It's no secret that the Biden Administration and Democrat members of Congress are trying to radically change the Federal Election Commission and campaign finance law through the so-called "For the People Act" (see prior blogs here, here, and here), but the Biden Administration is making plans to change the dynamic of the FEC in the likely event that the legislation doesn't pass the Senate. In a memo obtained by Axios, the Biden Administration lays out its plan to sidestep Republican input on nominees to the body and make the FEC more "pro-enforcement."
Biden is being encouraged to nominate Federal Election Commission regulators who will more aggressively enforce campaign finance rules. https://t.co/HnX43b0FKe— Axios (@axios) March 12, 2021
Republican Sean Cooksey's term as commissioner expires next month. Why is it so concerning that the Biden Administration would replace him with someone who is "pro-enforcement?" We want the law to be enforced, right? Unfortunately, the Democrat idea of "enforcement" would likely result in infringing on Americans' freedom of speech by increasing regulation of "political money."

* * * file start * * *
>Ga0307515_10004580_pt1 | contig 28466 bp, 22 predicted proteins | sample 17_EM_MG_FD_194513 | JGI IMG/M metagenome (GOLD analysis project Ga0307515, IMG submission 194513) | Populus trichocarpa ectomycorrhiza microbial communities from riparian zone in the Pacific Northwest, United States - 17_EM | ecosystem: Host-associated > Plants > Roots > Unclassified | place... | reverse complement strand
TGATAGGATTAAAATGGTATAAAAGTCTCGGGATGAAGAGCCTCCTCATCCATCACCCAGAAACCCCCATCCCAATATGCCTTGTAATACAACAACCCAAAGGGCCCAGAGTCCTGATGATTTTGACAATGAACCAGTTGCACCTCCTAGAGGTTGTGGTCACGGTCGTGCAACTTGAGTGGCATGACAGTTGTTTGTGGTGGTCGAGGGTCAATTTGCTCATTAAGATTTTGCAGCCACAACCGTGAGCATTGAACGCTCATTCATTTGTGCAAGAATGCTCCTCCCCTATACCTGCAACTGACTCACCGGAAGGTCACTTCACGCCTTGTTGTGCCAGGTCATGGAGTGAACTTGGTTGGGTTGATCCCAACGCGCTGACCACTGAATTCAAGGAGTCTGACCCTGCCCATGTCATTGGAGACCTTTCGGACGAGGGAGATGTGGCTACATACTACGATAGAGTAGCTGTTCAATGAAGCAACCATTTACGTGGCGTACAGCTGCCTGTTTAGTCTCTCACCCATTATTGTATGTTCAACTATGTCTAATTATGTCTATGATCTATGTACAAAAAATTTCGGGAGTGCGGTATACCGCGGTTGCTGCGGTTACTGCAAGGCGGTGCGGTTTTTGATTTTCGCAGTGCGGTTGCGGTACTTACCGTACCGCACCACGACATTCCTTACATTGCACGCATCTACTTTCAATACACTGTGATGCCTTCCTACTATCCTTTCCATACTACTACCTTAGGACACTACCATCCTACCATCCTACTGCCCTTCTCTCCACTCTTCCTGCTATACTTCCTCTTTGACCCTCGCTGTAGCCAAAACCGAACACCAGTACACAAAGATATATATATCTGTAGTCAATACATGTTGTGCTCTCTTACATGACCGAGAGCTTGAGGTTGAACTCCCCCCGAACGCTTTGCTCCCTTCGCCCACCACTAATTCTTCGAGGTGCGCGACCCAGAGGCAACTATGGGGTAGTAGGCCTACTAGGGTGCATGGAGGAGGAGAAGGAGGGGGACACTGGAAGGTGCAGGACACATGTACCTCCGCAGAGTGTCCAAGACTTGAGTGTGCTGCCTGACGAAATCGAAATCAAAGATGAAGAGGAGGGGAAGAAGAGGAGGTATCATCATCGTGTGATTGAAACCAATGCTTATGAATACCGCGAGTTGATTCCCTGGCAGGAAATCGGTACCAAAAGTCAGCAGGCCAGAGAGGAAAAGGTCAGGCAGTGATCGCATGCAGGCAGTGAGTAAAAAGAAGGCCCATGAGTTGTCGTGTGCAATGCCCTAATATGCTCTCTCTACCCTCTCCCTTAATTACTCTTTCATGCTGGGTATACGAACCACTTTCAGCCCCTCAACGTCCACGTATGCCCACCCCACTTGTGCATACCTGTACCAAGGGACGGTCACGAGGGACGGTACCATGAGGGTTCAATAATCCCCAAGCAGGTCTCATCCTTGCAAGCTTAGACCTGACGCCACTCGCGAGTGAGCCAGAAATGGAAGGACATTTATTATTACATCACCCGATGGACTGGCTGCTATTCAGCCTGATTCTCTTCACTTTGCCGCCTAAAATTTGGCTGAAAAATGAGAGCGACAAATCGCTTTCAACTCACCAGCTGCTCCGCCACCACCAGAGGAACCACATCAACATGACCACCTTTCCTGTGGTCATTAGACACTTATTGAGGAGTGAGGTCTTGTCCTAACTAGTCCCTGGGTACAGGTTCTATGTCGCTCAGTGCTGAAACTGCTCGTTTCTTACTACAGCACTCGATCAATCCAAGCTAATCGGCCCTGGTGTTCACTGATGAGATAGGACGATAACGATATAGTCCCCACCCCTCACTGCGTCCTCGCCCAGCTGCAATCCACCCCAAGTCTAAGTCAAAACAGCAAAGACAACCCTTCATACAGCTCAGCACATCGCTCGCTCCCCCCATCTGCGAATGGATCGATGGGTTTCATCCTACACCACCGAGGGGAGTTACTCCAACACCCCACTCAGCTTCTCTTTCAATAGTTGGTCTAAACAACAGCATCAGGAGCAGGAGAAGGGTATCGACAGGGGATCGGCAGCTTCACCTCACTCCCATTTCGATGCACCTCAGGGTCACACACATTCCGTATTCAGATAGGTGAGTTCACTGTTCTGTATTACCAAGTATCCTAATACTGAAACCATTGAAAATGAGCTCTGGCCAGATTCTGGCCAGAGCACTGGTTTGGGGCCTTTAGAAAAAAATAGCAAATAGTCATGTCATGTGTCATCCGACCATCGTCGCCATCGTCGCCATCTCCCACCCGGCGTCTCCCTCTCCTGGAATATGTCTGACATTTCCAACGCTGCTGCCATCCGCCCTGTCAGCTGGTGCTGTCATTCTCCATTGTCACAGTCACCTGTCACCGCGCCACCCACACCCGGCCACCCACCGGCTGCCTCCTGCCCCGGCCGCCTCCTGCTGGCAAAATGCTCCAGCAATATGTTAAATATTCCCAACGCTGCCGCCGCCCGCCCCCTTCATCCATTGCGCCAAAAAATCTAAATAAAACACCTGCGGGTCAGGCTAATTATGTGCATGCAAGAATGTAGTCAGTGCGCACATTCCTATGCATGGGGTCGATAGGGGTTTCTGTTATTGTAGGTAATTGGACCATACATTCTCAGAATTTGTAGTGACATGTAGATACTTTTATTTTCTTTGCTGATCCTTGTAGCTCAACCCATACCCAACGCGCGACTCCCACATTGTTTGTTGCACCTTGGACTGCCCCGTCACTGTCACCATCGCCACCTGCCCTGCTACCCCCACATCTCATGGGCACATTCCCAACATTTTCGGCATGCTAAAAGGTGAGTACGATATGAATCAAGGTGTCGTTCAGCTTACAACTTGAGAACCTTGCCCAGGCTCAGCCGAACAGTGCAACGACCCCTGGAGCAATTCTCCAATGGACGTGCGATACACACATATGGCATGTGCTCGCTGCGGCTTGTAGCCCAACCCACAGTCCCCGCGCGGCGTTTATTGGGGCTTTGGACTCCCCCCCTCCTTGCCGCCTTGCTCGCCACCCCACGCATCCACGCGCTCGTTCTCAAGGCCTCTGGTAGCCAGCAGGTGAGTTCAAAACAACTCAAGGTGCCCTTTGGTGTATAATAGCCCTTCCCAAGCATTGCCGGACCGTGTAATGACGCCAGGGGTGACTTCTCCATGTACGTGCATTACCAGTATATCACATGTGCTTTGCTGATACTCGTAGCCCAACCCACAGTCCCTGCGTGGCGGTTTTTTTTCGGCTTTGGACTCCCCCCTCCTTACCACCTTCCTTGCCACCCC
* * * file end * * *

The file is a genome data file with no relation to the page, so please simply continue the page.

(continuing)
As former FEC Chairman Brad Smith wrote in 2019 in response to the original proposal to make the FEC a partisan tool:
If you’re a Democrat, do you think Donald Trump should be able to appoint a campaign speech czar to determine and enforce the rules on political campaigns? And if you’re a Republican, would you have wanted those rules enforced by a partisan selected by Barack Obama?
Of course not. That’s why for over 40 years, Republicans and Democrats have agreed that campaign regulations should be enforced by an independent, bipartisan agency. The Watergate scandal that forced Richard Nixon to resign the presidency showed the dangers of allowing one party to use the power of government against the other.
The memo made it very clear that the Biden Administration will avoid consulting with Republicans on Cooksey's replacement at all costs. It may seem strange for the President to consult with the opposing party, but as Axios notes, this is in line with current protocol for FEC nominations:
The protocol establishes that presidents consult with the Senate leaders of both parties and nominate FEC commissioners based on their recommendations. Enacting a proposal such as this would blow up that precedent.
The memo laid out three options to achieve the Administration's objective of sidestepping Republican input:
President appoints a Democrat and a pro-enforcement Republican to the Commission without consulting Senate GOP leadership. . .
President appoints a Democrat and a pro enforcement independent - or two proenforcement independents - to the Commission after consulting independent Sens. King & Sanders on the independent(s). . .
President appoints a Democrat and a pro-enforcement independent to the Commission without opposing-party consults.
All seats on the Commission were filled late last year for the first time since 2017 and now Biden may forever break the FEC.